To exchange the Peace of Christ is to recognize and affirm that it is Christ who brings us together as members of one body, Redeeming our failures, Transforming our losses and Healing our wounds.
When we exchange the peace with one another, we affirm that we are also reconciled with each other.

We begin the second part of the liturgy, the Holy Communion, with The Offertory sentence.
In the tradition of our faith, sacrifice is not a painful loss imposed by God, but rather a joyful affirmation of thanksgiving for the communion which God has already made possible.  We bring our alms, or, gifts of money and material goods, because the life of our community depends upon our sharing. More importantly, the placement of these gifts on the Altar represents the placing of our lives into God’s hands.
We do so thankfully because we know that everything we have has come to us from God. We do this faithfully because we know we can trust God to provide.
In making our sacrifice, we participate in the sacrifice of Christ himself, thankfully and faithfully entrusting his life to God’s hands and, receiving it back to bring life to the world.

The table is set and the celebrant greets the people, inviting them to participate with their whole heart in the prayer of Great Thanksgiving. 

The heart of the Eucharist, recalling Jesus’ last supper with the disciples, shared the day before his crucifixion.
Over the centuries, Christians have been divided over how we understand what happens to the bread and the wine. Anglican teaching is that when we consume the bread and wine of the Holy Communion, Christ is really present in us, not in some cannibalistic way, but in our hearts by faith.
The emphasis is upon what happens within us, the transformation of our lives, rather than upon what happens to the bread and wine.
We sanctify, make holy, the bread and wine that we may be holy people, strengthened for the work we have ahead of us, to be Christ’s body in the world and feed others as God has fed us.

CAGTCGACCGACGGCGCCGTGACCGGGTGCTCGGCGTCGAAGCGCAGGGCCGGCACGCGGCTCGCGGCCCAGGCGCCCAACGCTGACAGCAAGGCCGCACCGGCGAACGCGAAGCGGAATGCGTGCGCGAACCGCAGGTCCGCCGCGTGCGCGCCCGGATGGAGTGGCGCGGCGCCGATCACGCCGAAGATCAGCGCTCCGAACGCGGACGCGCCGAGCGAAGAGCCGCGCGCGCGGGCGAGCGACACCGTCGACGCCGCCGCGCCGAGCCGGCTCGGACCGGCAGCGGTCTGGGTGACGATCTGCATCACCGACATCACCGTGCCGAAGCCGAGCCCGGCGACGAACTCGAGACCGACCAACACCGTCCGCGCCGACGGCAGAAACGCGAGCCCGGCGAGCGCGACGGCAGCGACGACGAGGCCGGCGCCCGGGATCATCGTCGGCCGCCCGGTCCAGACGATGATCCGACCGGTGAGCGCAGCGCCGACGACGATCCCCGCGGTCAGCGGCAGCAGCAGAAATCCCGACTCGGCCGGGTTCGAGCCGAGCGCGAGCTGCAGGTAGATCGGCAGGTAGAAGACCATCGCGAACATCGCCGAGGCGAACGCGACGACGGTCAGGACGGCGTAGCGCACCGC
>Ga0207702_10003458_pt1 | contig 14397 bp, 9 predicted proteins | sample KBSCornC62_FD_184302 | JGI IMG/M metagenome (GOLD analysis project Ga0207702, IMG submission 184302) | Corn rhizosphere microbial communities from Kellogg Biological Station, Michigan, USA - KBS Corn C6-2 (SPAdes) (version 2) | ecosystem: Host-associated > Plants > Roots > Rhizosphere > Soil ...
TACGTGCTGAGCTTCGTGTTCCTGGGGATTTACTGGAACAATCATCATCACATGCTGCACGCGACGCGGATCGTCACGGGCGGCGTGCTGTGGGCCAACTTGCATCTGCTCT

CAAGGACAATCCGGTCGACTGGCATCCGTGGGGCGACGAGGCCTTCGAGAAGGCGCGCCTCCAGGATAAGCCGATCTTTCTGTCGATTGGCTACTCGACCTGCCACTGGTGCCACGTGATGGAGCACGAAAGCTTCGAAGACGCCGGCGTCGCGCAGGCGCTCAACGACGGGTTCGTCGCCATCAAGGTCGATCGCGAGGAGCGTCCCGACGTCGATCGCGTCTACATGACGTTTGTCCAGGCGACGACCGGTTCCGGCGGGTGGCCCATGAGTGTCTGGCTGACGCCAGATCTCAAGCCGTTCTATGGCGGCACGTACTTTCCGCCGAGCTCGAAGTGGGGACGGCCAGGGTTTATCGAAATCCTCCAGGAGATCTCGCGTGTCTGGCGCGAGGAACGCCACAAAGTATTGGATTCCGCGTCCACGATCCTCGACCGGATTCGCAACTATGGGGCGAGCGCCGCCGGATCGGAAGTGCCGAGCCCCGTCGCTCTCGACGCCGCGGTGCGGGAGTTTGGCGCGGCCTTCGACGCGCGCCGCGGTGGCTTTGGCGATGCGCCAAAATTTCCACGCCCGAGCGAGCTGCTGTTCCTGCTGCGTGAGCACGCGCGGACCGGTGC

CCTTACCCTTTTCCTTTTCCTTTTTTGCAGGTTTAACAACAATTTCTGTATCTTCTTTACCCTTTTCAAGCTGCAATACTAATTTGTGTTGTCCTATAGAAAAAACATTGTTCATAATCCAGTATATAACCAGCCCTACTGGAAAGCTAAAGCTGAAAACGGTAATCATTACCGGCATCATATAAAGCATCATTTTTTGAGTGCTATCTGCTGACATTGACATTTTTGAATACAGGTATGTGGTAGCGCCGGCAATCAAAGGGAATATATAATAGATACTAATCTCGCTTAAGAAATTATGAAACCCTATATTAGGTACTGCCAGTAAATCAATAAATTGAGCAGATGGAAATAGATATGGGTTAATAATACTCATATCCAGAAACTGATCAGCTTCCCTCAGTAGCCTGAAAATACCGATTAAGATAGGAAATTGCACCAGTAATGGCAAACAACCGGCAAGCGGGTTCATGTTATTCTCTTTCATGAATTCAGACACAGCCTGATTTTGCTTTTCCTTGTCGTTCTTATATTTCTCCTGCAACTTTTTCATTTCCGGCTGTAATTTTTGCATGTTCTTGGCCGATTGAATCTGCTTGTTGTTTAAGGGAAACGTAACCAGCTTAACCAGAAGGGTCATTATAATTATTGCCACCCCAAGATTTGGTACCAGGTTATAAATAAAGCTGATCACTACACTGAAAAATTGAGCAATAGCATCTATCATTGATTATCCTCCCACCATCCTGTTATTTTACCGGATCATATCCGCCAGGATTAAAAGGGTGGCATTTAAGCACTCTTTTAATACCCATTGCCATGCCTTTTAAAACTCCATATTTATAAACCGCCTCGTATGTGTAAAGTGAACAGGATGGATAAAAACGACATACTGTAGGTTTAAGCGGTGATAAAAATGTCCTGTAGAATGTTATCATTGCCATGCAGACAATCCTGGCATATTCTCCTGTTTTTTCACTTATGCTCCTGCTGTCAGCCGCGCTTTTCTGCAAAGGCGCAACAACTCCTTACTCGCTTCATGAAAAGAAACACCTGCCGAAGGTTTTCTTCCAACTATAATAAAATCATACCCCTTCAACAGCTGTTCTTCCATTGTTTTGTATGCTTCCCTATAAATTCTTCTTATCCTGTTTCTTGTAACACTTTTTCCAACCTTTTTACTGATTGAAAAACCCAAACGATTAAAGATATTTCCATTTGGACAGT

This is the Table of Jesus. We invite all who seek to walk in faith to join us at the Altar, sharing in Christ’s sustaining life and love.

The Liturgy of the Church reconnects us with our source and highest good in God. It forms us into the body of Christ and  strengthens us for our mission, proclaiming the Kingdom of God.
May God’s will be done on earth as in heaven, as we are sent out into the world

Wherever you are in your Journey of Faith,
all are welcome at God’s table.

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Rite I and Rite II
The language in the Rite I service is more traditional, dating back to the Elizabethan era and the first BCP. Rite I is very similar to the 1928 version and  is spoken with no music. The Rite I Liturgy is celebrated at 8AM on Sunday.
The Rite II language is more contemporary, developed about 25 years ago it reflects more fully the influence of the liturgical movement and contemporary theology. Rite II is celebrated at 10:30AM on Sundays.

The Liturgy of the Word
We all sit down to hear the readings, usually one from the Old Testament, a Psalm, something from the Epistles, then stand for a reading from the Gospels. The psalm is usually sung or recited by the congregation.

These readings are part of a set “lectionary” which assigns readings for every Sunday on a three year cycle. The Lectionary schedule can be found here:
The Lectionary Page

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Gulfport, MS  39501